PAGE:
So, this is an interesting point to ponder. What really engages and motivates students to learn in school? For older students, certainly, I would say that the need to pass an examination will motivate many but not all. But for younger students, what really motivates them?
More soon on this!
A report in the Guardian newspaper – https://www.theguardian.com/education/2021/apr/22/maths-scores-in-world-education-rankings-inflated-for-england-and-wales-study – says a report (soon to be published in the Review of Education) will claim that PISA maths results, from 2018, might show inflated scores for 15 year olds in England and Wales.
The report says the study, carried out by UCL Institute of Education, suggests scores were inflated because the sample was unrepresentative: low levels of participation in the test and not enough representation of lower achieving students.
This year will be the next round of PISA tests. I wonder where the UK will sit?
What do you think about the PISA tests? Does your country consider international comparisons important?
Let me know your thoughts.
Mathematics Question – Number 15 can now be found at https://nilsbirdtraining.com/mathematics-resources. This time the combination of topics is – geometric sequences, ratio and surds.
From Mathematics Question – Number 17, onwards, I plan to post each question on the blog, as well, with extra comments that will then appear in the Mathematics Questions – Newsletters. So, basically, each question, plus comments, will become part of the blog and then the newsletter will appear periodically, bringing together, each time, three questions plus comments (as it does now). Hope that makes sense!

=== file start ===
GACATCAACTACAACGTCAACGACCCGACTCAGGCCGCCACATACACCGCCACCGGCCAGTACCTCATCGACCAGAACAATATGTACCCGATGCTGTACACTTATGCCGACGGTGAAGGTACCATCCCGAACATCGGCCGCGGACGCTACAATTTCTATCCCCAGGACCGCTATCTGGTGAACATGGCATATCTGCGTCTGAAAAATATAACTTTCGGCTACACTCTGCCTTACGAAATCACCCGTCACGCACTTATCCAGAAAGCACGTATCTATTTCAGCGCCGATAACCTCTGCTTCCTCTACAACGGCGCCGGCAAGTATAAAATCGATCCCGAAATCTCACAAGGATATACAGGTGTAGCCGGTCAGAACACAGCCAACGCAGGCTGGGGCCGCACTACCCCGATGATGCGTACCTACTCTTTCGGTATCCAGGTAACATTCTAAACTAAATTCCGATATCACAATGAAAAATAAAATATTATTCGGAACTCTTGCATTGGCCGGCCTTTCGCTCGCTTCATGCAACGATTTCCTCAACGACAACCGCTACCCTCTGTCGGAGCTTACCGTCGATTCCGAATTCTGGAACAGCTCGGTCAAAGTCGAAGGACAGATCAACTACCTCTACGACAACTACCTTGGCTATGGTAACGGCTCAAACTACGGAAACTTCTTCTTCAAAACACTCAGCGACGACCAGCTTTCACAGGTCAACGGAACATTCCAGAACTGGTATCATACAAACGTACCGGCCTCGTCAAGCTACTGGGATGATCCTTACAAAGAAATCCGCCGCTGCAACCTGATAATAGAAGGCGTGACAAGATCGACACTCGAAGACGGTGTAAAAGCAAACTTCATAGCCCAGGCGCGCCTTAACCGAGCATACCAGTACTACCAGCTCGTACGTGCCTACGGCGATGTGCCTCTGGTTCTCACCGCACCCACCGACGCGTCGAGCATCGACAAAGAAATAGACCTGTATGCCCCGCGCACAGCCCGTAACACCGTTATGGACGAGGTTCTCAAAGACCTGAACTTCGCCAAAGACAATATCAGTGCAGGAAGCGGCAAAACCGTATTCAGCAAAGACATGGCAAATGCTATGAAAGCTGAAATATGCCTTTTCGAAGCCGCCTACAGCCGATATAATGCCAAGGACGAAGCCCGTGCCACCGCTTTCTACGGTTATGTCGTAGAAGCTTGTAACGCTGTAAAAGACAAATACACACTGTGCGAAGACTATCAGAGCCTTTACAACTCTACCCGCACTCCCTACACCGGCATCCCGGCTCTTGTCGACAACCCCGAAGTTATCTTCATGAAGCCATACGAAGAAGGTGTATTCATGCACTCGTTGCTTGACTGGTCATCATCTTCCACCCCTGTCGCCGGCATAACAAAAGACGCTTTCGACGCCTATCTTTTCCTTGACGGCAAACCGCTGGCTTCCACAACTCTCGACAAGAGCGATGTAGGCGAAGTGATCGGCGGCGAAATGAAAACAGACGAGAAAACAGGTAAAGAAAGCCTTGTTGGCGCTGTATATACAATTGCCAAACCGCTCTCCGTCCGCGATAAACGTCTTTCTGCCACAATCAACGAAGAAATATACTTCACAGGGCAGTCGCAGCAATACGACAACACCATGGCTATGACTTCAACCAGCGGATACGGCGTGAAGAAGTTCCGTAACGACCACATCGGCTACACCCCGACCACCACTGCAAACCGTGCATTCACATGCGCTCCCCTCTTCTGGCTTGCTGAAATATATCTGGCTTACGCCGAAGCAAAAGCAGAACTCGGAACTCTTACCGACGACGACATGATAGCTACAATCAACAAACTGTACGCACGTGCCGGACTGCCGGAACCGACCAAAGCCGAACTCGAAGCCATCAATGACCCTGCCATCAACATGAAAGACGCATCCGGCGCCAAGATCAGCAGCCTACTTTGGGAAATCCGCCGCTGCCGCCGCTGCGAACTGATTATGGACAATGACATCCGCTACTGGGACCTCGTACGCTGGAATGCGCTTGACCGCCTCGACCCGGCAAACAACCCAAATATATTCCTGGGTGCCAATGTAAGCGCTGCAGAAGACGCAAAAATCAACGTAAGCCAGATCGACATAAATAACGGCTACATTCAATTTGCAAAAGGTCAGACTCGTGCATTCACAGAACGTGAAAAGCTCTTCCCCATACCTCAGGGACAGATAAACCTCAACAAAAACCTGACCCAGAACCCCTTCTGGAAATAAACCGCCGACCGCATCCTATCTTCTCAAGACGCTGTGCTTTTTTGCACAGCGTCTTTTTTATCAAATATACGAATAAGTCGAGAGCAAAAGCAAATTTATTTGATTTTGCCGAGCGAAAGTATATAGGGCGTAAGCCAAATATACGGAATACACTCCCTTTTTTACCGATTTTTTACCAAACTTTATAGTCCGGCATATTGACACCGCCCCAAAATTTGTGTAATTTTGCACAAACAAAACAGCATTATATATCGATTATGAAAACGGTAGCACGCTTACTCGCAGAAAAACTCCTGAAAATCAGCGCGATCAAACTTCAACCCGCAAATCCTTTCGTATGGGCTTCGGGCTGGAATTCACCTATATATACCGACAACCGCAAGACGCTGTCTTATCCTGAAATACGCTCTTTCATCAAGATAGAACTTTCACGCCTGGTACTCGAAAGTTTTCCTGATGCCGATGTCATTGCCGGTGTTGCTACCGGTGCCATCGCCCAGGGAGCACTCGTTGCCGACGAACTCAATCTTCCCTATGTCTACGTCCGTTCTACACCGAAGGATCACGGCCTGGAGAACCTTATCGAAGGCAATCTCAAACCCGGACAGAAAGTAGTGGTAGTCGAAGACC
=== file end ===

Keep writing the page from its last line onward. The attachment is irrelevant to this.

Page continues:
See you soon,
As I write this post, Joseph Hubbard (https://creationresearch.net) is working on his materials for an interesting debate that will happen tomorrow night (Saturday), 10:00 pm UK time.
Joseph Hubbard works as a trainer for nilsbird training, presenting materials and support specifically for Christian teachers (https://nilsbirdtraining.com/teaching-creation-science-from-a-biblical-perspective-2)
At 10:00 pm UK time tomorrow (Saturday), Joe will be debating with ‘Snake Was Right’. The topic of the debate is ‘Young Earth Creation & Noah’s Flood–It Didn’t Happen!’
You can watch the event live at the following link: https://youtu.be/bfo25drVbsM.
I would encourage you to tune in, if you have ever considered, or are prepared to consider, alternative opinions to what you might have been taught (and always assumed was true).
See you soon.
As I write the mathematics questions, I think. Yes, this one’s ok. Then I find an error!
So, having shared question question 13 with a student I am tutoring, I saw that the question wasn’t clear.
It’s now been updated on the website – see here.
Just briefly looking at this article.
It seems England have improved in Primary Maths but done worse in Science.
Good behaviour helps bring better results?
One might say, this is obvious. And I would agree.
Attentive children learn. Inattentive children don’t.
What do you think?